This category does not stand on its own. It goes hand in hand with one of the other categories and is a complementary category. Here is where the true stories are being told. Custom one-of-a-kind (hand) engravings create a more personal touch to the watch. While this caseback often triggers our emotions it also does effect the value in a negative way, unless we speak about a true president’s watch or a famous astronaut’s Moonwatch:


Personalized caseback

Talking about stories. Personalized case back engravings tell a story about us, but casebacks itself also tell a story by the way it looks. The case-back gets beat up, is affected by heavy climates or the engraving fades away. A lot more interesting then those ‘pristine’ casebacks if you ask me.


In my opinion a (partly) faded caseback creates character

Colored casebacks

By adding color these watch backs enter another galaxy with more options and expressive possibilities. Sometimes one color can be just enough:


The nice deep red color make the Heuer-logo pop out

Multi-color scenarios are also possible. Overall the primary colors red, blue and yellow are the most popular to maintain optimal contrast. Some great examples:

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Casebacks with a 3D effect

With heavenly raised and 3D shaped elements these are the ones with more sculptural ambitions. It looks like they are approaching you and create a great depth to the caseback. You almost could walk around it. The thicker the caseback, the better. This way you’ve got a wider range to make more extreme high-low differences, shadows and natural shapes of elements. With a thicker case you could make a moon more globe shaped for example.

Sometimes it’s difficult to determine whether a caseback is a 3D caseback or ‘just’ a caseback with raised elements. Let me try to visualize that. No rules, just my opinion:

Exihibition casebacks

This one is for the technique lovers. Every caseback in this category has a part where the case material is removed and replaced by a “window” or sapphire crystal. That way the brand can expose his technical skills to us by (partly) displaying the movement to us watch geeks. This is also called an exhibition caseback. Instead of a plain circle window some brands do experiment with different shapes and sizes. Together with a minimal engraved outside the brand can put a focus on the movement. After all, sometimes there is no need for (outer ring) engravings at all:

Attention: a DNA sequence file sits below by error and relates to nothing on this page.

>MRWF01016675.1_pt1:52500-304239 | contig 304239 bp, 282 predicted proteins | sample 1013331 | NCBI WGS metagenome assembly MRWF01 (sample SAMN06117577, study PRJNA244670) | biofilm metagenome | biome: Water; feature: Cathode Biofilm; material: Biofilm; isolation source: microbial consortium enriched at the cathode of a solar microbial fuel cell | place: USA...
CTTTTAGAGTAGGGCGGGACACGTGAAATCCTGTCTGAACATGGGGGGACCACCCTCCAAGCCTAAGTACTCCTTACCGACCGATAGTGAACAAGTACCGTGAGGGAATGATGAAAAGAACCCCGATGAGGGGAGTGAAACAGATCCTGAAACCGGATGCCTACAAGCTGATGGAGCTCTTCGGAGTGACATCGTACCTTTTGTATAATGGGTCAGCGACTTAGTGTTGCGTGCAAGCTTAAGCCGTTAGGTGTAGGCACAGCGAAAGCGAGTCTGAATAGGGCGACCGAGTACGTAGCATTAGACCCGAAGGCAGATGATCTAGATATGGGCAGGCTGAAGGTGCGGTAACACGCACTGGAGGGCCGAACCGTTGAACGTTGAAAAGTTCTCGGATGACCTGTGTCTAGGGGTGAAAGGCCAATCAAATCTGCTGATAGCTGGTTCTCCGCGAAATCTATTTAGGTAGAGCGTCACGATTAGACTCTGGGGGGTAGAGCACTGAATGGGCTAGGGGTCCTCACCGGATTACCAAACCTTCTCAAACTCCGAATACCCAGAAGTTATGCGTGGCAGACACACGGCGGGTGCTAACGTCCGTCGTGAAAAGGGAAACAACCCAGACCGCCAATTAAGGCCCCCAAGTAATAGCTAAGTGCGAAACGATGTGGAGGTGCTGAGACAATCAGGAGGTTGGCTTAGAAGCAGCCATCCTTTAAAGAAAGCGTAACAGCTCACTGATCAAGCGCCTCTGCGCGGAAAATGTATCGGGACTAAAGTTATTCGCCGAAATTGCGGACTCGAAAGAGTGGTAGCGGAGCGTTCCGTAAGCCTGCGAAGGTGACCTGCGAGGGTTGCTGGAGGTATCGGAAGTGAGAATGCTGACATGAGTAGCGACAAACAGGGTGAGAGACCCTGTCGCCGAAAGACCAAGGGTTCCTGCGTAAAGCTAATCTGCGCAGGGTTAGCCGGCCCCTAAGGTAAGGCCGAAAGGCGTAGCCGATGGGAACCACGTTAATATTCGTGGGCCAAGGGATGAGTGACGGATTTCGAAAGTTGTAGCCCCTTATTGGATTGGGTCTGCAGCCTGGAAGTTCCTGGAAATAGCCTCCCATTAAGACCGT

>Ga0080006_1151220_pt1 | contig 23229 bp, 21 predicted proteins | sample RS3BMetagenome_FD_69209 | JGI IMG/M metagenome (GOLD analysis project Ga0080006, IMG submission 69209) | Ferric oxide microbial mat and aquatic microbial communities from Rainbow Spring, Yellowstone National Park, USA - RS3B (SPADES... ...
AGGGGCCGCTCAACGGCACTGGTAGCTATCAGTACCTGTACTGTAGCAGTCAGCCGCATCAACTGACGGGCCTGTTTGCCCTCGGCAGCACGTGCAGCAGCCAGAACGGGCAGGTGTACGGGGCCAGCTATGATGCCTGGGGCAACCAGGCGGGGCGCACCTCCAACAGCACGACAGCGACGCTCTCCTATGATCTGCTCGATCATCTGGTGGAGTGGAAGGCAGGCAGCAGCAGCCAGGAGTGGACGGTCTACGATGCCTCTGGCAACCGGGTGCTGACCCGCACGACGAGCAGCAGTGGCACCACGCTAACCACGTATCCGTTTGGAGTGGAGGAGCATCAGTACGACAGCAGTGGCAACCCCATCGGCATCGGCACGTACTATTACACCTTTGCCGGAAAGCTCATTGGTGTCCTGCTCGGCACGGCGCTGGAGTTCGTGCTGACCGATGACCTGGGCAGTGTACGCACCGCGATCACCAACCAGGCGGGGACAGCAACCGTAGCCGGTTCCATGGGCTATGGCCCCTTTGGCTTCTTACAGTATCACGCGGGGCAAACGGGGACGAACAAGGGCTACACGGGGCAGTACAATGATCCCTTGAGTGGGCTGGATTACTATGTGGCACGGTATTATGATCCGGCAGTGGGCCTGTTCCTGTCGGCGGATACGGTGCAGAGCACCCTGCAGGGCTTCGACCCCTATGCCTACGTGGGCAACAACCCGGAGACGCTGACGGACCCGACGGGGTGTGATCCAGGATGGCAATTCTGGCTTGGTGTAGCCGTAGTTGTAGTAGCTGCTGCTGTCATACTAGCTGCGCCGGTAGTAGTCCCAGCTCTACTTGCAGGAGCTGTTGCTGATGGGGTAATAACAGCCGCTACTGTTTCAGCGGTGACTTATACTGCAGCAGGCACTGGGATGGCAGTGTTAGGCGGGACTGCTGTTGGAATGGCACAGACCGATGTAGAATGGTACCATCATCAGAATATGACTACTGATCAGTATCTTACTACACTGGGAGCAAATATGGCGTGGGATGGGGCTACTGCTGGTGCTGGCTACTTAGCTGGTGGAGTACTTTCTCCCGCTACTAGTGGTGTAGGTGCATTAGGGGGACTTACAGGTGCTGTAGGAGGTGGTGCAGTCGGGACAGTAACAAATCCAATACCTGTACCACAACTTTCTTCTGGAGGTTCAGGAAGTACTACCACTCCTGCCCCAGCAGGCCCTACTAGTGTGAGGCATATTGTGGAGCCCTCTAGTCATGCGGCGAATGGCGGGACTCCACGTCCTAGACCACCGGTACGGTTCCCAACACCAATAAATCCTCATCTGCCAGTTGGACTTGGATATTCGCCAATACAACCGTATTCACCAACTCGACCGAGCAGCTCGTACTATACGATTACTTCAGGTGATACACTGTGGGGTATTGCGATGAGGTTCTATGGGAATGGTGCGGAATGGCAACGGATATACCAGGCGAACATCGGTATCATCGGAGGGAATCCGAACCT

Odd man out

Just before we wrap up I would like to show some original examples: 


We’ve seen quite a lot of flavors. For us watch nerds it is interesting to see and observe the (design) choices of brands. While they are a bit limited by techniques, screws and sapphire crystals there are a lot of options. Let’s be critical on watch backs and ask ourselves a few questions when reviewing a caseback:

  • Which caseback category is appropriate for the watch?
  • Is the readability good?
  • Is the movement interesting enough for an exhibition caseback?
  • How much attention is paid to details like separators and such?
  • Is the caseback balanced in terms of elements and spacing?
  • If there is a history: How does this caseback develops and evolve through time?
  • What element does make the caseback distinctive?
  • If the watch fits into the category of personalized watches: do I like to wear this “story”? Is it somehow connected to the watch? For example, a Moonwatch worn by an astronaut instead of a birthday engraving by a random father to his son.
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Maybe I will write a follow up of this topic someday. A post about a specific model and the case backs or zoom in on a specific category. For now, enough is said and hopefully this forms an easy digestible summary about casebacks. Enjoy your time, move on and do look back now and then…

Teun van Heerebeek

Teun van Heerebeek

Contributor at Fratello Watches
Teun van Heerebeek is contributor and visual artist to Fratello Watches. With his Watches & Pencils illustrations and other articles he likes to explore the vast watch-lands in all its diversity. His love for watches mainly originates from his eye for design, but also adores the more technical side of watches. If you want to know more about Teun you can also visit his personal website:
Teun van Heerebeek